Salsa & Guacamole: How to Avoid Food Poisoning From the End of the Supply Chain

We're all at risk for food borne illness, especially during the summer months. It's no secret that bacteria grows fast when exposed to high ambient room temperatures. If you've ever worked in, or visited, an average restaurant kitchen you know where the expression "If you can't take the heat, get out of the kitchen" originated. And while most professional chefs and cooks are vigilant in monitoring proper food temperatures and sanitation, some of our favorite summer foods present significant safety concerns.

Today's WSJ has prompted me to contribute my two cents to this matter by reporting that salsa and guacamole "were blamed for one in 25 identified outbreaks of food poisoning at restaurants between 1998 and 2008 -- more than twice the rate of the previous decade, the CDC said." It's also possible that far more of this cooling and delicious fare is being consumed throughout the U.S. but none-the-less, "Uncooked foods, such as salsa and guacamole, are risky because there is no heat to wipe out bad bacteria ... [and] salsa and guacamole sometimes aren't refrigerated appropriately and often are made up in large batches, so even a small amount of contamination can affect many customers. Awareness that salsa and guacamole can transmit food-borne illness, particularly in restaurants, is key to preventing future outbreaks" according to experts quoted in the article.

I would also add that one's risk of contracting food poisoning is significantly higher when summer temperatures spike to 90 degrees F and above -- especially from a sweltering hot restaurant kitchen. If you're curious about the heat in the kitchen's of your favorite restaurants, ask for a tour. If you're declined, run. Then plan to make these fresh delectable dishes yourself. Here are my personal recipe's for Salsa and Guacamole that can't miss: Note -- these recipes might seem like a bit of work the first time, but when you make them once nothing else will compare -- promise.

1. Buy fresh roma tomatoes (the oblong kind), red, orange and yellow sweet peppers, sweet yellow onion, red onion, scallions (green onion), jalapeno or Italian long hot pepper (to taste) one mango, fresh limes and cilantro.

2. Wash your hands with hot water and soap and scrub your nails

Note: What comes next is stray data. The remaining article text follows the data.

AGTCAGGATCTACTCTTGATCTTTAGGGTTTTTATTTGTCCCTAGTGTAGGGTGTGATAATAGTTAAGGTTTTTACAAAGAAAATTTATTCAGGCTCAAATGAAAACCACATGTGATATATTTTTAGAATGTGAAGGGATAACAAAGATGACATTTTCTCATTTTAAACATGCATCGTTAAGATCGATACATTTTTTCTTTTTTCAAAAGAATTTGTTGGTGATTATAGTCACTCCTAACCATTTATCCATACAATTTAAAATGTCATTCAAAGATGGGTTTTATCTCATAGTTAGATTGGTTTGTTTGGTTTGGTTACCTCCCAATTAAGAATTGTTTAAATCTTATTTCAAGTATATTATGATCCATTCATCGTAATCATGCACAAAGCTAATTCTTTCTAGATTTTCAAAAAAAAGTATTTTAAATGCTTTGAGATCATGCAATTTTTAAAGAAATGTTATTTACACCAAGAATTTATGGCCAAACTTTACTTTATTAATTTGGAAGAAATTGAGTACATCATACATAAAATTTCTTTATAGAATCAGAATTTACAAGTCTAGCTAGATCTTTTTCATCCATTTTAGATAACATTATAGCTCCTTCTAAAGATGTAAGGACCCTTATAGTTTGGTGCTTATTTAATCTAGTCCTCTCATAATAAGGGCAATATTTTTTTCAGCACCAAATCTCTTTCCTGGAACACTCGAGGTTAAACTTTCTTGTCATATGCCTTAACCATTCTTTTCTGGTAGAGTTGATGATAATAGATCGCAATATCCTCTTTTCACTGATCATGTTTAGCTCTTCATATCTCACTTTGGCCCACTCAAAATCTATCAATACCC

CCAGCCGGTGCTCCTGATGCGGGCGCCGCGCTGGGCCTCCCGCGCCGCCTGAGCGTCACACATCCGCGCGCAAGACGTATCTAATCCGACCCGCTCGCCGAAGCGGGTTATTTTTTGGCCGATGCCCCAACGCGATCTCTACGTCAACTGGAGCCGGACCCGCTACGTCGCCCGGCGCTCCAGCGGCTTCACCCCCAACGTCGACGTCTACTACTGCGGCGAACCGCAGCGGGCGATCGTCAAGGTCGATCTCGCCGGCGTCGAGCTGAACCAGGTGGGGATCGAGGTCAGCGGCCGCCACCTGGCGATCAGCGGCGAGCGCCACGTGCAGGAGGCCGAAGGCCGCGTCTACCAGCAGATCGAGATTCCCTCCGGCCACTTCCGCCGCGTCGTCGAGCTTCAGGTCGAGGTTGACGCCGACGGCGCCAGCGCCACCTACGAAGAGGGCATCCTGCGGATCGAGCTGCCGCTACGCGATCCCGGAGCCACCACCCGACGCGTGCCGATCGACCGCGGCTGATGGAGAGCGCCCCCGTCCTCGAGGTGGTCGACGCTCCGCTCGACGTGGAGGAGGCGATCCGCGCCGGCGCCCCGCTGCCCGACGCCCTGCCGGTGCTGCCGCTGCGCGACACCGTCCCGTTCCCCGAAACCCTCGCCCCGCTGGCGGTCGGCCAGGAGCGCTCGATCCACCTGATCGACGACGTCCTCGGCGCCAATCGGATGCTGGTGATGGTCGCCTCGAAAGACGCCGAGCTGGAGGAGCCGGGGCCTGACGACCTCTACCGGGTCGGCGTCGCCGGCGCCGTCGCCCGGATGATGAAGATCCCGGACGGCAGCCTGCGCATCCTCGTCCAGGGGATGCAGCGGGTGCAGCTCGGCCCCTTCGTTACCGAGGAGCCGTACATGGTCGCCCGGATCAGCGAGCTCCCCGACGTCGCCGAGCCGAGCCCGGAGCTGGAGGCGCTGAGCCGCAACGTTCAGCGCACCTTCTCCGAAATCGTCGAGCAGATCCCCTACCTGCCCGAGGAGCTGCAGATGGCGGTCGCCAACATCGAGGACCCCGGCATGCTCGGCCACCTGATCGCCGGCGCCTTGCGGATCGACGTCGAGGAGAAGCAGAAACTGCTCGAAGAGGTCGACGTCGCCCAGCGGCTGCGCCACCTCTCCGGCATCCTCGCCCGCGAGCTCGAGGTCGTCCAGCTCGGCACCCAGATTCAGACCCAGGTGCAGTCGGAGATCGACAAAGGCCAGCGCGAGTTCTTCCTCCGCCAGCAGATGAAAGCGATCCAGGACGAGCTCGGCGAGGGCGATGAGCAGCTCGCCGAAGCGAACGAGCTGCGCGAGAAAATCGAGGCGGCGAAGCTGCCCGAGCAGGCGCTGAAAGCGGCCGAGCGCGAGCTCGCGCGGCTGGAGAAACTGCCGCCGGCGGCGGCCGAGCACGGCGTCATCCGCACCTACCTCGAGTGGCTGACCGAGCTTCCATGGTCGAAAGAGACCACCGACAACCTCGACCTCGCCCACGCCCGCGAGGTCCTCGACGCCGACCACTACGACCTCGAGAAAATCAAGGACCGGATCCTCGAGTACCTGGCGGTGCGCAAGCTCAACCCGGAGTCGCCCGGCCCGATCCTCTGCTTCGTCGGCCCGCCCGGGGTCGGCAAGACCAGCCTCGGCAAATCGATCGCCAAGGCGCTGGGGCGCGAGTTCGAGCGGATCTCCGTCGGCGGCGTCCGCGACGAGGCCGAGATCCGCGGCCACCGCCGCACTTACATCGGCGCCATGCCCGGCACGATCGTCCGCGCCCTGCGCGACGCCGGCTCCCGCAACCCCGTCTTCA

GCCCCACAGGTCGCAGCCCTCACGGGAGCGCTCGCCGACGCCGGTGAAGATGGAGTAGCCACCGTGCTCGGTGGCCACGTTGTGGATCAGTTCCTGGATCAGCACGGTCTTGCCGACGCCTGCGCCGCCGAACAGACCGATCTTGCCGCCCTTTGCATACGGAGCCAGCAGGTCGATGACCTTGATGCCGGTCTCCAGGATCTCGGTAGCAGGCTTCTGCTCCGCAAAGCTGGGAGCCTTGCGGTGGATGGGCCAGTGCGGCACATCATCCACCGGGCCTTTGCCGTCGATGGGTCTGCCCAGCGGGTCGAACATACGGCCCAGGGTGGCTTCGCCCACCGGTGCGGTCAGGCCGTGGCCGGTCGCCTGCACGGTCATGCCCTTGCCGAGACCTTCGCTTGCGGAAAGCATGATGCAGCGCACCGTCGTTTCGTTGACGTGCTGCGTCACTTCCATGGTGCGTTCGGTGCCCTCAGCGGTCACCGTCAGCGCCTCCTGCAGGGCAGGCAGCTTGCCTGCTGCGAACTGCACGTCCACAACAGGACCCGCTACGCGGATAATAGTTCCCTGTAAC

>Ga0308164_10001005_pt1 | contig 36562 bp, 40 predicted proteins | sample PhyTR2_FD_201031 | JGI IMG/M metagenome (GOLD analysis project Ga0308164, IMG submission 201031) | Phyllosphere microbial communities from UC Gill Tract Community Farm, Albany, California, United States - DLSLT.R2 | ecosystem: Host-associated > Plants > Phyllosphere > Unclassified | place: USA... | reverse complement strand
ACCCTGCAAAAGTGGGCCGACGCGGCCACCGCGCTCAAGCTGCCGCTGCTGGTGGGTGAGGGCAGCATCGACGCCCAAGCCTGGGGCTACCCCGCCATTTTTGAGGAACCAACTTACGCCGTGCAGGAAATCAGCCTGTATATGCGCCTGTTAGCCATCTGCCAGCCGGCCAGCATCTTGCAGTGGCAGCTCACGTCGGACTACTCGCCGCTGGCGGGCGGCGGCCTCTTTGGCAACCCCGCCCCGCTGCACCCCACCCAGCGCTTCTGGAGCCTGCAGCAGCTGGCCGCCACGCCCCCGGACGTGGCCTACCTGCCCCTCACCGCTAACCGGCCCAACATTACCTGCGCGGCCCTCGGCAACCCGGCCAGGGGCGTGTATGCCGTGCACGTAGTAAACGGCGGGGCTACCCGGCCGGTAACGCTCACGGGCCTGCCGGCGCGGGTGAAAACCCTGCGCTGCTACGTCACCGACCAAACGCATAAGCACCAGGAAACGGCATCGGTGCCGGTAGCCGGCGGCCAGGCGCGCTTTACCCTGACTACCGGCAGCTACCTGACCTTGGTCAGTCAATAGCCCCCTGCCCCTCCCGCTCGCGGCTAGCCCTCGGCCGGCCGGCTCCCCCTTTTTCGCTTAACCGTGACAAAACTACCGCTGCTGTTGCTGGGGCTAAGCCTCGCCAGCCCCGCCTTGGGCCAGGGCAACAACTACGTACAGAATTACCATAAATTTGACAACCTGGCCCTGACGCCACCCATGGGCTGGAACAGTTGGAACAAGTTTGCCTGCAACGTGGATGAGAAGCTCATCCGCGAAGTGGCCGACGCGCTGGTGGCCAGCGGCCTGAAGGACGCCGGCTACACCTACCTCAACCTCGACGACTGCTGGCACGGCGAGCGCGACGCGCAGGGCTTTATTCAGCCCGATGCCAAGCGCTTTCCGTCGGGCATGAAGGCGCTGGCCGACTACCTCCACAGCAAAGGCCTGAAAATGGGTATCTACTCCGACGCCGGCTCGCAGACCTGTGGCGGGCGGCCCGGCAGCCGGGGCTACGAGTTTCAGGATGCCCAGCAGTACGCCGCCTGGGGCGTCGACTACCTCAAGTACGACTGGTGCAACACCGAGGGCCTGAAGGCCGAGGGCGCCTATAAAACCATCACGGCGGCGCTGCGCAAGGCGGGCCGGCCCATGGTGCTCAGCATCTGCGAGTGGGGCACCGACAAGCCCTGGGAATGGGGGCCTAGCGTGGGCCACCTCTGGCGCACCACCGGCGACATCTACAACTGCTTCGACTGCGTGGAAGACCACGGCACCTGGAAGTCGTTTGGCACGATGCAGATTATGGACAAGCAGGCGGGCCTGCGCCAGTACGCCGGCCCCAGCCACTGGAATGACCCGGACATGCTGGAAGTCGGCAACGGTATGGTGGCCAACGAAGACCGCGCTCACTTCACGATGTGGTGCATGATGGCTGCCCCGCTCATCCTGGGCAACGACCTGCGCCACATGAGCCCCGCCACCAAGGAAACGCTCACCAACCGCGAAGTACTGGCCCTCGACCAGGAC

3. Wash all the peppers and tomatoes in a warm mild vegetable wash or a drop of regular (not automatic) dish washing detergent to a sink full of water and rinse. Peel the first outside layer of all the onion before chopping.

4. Chop everything into approx. ¼" cubes except the lime and cilantro. I would also suggest removing all seeds including quartering the tomatoes and removing the moist seedy stuff as it waters down the salsa and the seeds are bitter (this is always a good way to prep fresh tomatoes).

5. Wash the cilantro repeatedly in not quite warm water, finely chop and add a table spoon or two to the vegitables

6. Squeeze fresh lime juice -- at least 2 limes – over the vegetables and mango, add salt and freshly ground pepper, and a good squeeze of catsup and mix it all up. Be careful with the salt as you're likely to serve the salsa with salty chips.

7. Refrigerate until serving and if your venue is really hot, consider placing the serving bowl in a larger bowl of ice.

BTW: pour off the juice before serving and save it for Bloody Mary's

1. Buy ripe avocados or unripe and allow a day or two to ripen at room temperature. They're ripe when they give ever so slightly when pressed.

2. Bisect lengthwise to the pit and pry apart. Stick a sharp tipped knife in the side with the pit and twist – it will come right out. Then scoop the contents with a spoon all the way to the skin and chop or mash with a fork.

3. Add a few cloves (or more) of crushed fresh garlic (not pre-chopped from a jar), freshly squeezed lime juice, salt, freshly ground pepper and some fresh tomato, peppers and onion from the salsa prep. Chopped fresh hot pepper to taste along with finely chopped cilantro washed as above and stir well.

Note: Other than the compulsory catsup squirt in the salsa, resist the temptation to use bottled hot sauces or juices. Freshly chopped, hot peppers add a special deep heat that is far superior. Enjoy!

William Busch

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